Before choosing a Care Facility it is very important to ensure the care being provided is of a superior level. When you tour the facility and are initially greeted by an Administrator/Owner of a Care Home, be sure to ask what hours of the day the Administrator is there providing oversight, then re-tour the facility when the Administrator is absent. This is important to ensure the level of care is consistent at all times, even when the Administrator is not present.
Most importantly, get to know the primary Caregivers; it is the Caregivers who will have the most exposure, hands-on care and socialization with your loved one. We all want our elder loved ones to have a friend and someone to talk to, and this close bond will occur between Caregivers and Residents, so correct staff training on the development of bonds with Residents is extremely important.
Questions to Ask When Considering a Care Facility
What is the employee turnover ratio?
A high turnover of staff could be problematic. The bond and trust built between Residents and Caregivers is done over time, thus the importance of long-term employees.
What is the experience level of the employees?
Generally those with more experience are more able to ensure that the little things don't get missed, and with experience comes a greater understanding of the needs of elder care.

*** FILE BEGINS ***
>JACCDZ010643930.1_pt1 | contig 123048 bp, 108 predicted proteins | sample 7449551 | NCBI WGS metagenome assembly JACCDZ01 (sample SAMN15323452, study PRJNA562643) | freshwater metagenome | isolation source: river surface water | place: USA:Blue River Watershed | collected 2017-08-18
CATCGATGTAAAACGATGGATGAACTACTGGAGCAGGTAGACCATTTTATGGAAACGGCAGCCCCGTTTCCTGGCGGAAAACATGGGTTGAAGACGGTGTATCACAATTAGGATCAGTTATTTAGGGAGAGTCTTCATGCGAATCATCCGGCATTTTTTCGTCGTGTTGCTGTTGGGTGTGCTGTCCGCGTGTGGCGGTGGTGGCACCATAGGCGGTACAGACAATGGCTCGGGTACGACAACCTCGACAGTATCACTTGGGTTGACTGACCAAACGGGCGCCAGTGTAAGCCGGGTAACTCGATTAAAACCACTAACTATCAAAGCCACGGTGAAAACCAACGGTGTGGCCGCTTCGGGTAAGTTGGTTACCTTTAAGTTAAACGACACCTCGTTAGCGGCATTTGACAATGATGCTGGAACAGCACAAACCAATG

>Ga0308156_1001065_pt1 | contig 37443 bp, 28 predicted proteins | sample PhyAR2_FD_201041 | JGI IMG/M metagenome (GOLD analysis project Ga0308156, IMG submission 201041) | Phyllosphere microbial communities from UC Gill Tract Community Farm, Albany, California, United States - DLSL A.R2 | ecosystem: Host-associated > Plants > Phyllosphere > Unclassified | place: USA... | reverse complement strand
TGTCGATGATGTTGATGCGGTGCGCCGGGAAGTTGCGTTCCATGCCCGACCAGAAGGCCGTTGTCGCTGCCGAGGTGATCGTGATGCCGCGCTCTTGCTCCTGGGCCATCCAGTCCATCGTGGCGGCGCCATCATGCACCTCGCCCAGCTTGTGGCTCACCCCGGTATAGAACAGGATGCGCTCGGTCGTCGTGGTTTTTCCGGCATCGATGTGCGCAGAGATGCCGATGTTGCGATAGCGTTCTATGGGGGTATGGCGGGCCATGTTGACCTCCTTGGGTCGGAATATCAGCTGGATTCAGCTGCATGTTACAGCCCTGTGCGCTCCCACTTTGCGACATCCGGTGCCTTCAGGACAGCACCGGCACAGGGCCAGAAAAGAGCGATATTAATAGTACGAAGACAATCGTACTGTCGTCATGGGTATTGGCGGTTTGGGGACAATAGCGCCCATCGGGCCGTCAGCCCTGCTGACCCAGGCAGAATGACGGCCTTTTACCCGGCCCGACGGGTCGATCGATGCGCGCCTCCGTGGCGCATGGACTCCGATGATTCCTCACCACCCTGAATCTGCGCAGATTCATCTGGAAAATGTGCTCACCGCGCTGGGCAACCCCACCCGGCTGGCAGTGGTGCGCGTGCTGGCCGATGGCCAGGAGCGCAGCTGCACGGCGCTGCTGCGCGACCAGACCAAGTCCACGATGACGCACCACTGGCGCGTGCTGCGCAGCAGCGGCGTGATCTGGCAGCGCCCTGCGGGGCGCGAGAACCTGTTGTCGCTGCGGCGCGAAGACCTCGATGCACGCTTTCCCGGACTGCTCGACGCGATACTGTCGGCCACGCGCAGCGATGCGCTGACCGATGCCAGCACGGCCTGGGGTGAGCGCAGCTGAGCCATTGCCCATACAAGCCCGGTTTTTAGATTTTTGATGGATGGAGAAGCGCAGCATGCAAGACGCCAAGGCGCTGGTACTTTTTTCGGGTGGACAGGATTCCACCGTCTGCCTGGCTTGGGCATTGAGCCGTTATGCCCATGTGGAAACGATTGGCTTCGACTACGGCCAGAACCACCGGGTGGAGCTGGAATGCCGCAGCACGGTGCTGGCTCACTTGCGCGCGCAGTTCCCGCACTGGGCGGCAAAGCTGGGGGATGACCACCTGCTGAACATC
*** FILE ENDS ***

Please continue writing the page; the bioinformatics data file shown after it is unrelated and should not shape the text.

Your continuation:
What kind of basic care documentation is used?
Ask to see a sample. Check for daily care notes documentation. Examples include: urine/bowel output, water intake, mobility, etc. Depending on the Resident's ability to self -care, you want to be sure that residents are assisted and reminded for toileting if incontinent, and also that staff assures that they wash their hands. This hygiene step is imperative for safety, to reduce any possible cross-contamination to other residents, staff and community visitors. There should never be a urine odor, this usually means that residents are not properly cleaned and cared for on a regular basis. It also could be a tell-tale sign that hydration reminders and assistance are not provided.
Is the facility clean and sanitary?
The first thing you will notice when walking into a facility is the overall odor. Take note of an odor of urine, feces, body odor, etc. Check the carpet, floors and furniture for cleanliness. Check the cleanliness of doorknobs, wall surfaces, remote controls, and things of this nature.
How are Residents monitored during the night?
This is usually the time when Residents get into trouble; without proper monitoring they may fall and hurt themselves. Proper night monitoring also helps to avoid accidents that may occur if a Resident does not get to the Restroom as needed.
What is the frequency of Resident bathing/showering?
Twice per week is optimal, and with assistance it is imperative for hard to reach and private areas to be cleaned properly to avoid infections and skin breakdown. Ask if sponge baths are given in between shower days. Check to see if the skin of Residents appears dry, and ask if they apply lotion, if so, how often. Check the overall cleanliness and odor of Residents, included but not limited to: hair, skin, fingernails, and clothing
What level of oral/mouth care is provided?